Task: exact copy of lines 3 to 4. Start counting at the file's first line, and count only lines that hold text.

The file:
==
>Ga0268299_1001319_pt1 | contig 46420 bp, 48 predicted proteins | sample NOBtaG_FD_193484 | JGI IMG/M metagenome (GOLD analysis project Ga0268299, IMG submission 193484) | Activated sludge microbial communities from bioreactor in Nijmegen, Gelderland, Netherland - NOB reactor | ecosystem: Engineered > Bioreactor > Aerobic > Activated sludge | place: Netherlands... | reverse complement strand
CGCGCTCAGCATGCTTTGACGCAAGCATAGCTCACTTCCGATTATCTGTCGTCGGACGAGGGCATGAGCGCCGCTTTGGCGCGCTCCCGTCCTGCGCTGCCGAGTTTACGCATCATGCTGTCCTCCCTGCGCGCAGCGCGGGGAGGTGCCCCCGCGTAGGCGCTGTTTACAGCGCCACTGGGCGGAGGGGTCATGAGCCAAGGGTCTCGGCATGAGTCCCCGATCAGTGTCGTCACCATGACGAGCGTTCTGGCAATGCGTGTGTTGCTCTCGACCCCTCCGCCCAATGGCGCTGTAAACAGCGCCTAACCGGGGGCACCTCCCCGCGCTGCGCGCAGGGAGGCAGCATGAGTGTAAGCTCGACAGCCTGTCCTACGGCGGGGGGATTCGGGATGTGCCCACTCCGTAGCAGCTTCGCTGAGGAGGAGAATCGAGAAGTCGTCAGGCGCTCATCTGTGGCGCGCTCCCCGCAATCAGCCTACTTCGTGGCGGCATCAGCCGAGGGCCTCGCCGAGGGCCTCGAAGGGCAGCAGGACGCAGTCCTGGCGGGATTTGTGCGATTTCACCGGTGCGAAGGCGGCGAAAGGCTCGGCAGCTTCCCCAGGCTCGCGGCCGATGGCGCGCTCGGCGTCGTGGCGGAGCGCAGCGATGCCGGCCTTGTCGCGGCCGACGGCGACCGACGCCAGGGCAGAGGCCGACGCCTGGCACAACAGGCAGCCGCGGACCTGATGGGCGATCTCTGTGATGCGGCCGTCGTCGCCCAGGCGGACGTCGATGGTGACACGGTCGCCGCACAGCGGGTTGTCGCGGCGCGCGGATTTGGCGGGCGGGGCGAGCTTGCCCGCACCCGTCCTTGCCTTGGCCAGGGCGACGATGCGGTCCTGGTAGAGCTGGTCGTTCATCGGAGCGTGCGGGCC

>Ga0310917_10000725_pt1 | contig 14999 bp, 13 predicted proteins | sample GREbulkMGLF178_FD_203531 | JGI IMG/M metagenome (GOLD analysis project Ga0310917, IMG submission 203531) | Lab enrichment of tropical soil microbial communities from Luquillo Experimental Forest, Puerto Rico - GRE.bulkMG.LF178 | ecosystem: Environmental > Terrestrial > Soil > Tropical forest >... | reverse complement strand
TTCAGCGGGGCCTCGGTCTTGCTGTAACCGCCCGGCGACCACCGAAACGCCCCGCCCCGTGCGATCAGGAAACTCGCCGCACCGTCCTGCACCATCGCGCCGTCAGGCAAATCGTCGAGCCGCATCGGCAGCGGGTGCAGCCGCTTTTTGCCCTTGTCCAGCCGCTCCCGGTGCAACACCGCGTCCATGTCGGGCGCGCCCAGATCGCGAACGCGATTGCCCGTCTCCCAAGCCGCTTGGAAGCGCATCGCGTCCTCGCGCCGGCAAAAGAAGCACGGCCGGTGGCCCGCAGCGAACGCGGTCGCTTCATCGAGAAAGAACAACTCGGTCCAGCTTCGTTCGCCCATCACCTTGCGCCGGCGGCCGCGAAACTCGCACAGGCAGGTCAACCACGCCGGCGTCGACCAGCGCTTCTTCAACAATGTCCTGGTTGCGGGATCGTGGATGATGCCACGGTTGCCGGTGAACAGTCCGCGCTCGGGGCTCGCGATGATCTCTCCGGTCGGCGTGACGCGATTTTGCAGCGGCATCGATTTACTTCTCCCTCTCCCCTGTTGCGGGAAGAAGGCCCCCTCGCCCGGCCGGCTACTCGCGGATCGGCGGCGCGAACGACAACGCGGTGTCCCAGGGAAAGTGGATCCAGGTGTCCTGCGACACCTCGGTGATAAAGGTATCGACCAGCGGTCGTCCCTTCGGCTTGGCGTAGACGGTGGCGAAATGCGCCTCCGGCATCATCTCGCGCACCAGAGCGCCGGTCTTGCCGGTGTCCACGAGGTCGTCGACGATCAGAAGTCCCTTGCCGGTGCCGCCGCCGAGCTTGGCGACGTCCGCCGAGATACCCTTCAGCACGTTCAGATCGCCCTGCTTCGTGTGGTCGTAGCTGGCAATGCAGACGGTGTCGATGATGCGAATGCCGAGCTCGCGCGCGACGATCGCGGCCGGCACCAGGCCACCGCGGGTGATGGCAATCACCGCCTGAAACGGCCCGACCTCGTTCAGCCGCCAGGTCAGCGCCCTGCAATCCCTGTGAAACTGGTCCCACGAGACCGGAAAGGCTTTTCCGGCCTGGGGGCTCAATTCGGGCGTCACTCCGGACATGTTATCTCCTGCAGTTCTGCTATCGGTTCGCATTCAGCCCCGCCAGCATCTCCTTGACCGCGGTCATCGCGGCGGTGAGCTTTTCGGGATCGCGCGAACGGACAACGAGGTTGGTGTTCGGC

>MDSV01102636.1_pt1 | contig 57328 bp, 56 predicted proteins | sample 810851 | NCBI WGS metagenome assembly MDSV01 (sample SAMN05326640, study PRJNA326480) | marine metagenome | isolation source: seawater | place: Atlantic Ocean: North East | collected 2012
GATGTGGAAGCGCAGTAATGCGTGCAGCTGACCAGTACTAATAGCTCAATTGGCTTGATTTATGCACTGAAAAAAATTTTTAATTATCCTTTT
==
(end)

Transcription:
>Ga0310917_10000725_pt1 | contig 14999 bp, 13 predicted proteins | sample GREbulkMGLF178_FD_203531 | JGI IMG/M metagenome (GOLD analysis project Ga0310917, IMG submission 203531) | Lab enrichment of tropical soil microbial communities from Luquillo Experimental Forest, Puerto Rico - GRE.bulkMG.LF178 | ecosystem: Environmental > Terrestrial > Soil > Tropical forest >... | reverse complement strand
TTCAGCGGGGCCTCGGTCTTGCTGTAACCGCCCGGCGACCACCGAAACGCCCCGCCCCGTGCGATCAGGAAACTCGCCGCACCGTCCTGCACCATCGCGCCGTCAGGCAAATCGTCGAGCCGCATCGGCAGCGGGTGCAGCCGCTTTTTGCCCTTGTCCAGCCGCTCCCGGTGCAACACCGCGTCCATGTCGGGCGCGCCCAGATCGCGAACGCGATTGCCCGTCTCCCAAGCCGCTTGGAAGCGCATCGCGTCCTCGCGCCGGCAAAAGAAGCACGGCCGGTGGCCCGCAGCGAACGCGGTCGCTTCATCGAGAAAGAACAACTCGGTCCAGCTTCGTTCGCCCATCACCTTGCGCCGGCGGCCGCGAAACTCGCACAGGCAGGTCAACCACGCCGGCGTCGACCAGCGCTTCTTCAACAATGTCCTGGTTGCGGGATCGTGGATGATGCCACGGTTGCCGGTGAACAGTCCGCGCTCGGGGCTCGCGATGATCTCTCCGGTCGGCGTGACGCGATTTTGCAGCGGCATCGATTTACTTCTCCCTCTCCCCTGTTGCGGGAAGAAGGCCCCCTCGCCCGGCCGGCTACTCGCGGATCGGCGGCGCGAACGACAACGCGGTGTCCCAGGGAAAGTGGATCCAGGTGTCCTGCGACACCTCGGTGATAAAGGTATCGACCAGCGGTCGTCCCTTCGGCTTGGCGTAGACGGTGGCGAAATGCGCCTCCGGCATCATCTCGCGCACCAGAGCGCCGGTCTTGCCGGTGTCCACGAGGTCGTCGACGATCAGAAGTCCCTTGCCGGTGCCGCCGCCGAGCTTGGCGACGTCCGCCGAGATACCCTTCAGCACGTTCAGATCGCCCTGCTTCGTGTGGTCGTAGCTGGCAATGCAGACGGTGTCGATGATGCGAATGCCGAGCTCGCGCGCGACGATCGCGGCCGGCACCAGGCCACCGCGGGTGATGGCAATCACCGCCTGAAACGGCCCGACCTCGTTCAGCCGCCAGGTCAGCGCCCTGCAATCCCTGTGAAACTGGTCCCACGAGACCGGAAAGGCTTTTCCGGCCTGGGGGCTCAATTCGGGCGTCACTCCGGACATGTTATCTCCTGCAGTTCTGCTATCGGTTCGCATTCAGCCCCGCCAGCATCTCCTTGACCGCGGTCATCGCGGCGGTGAGCTTTTCGGGATCGCGCGAACGGACAACGAGGTTGGTGTTCGGC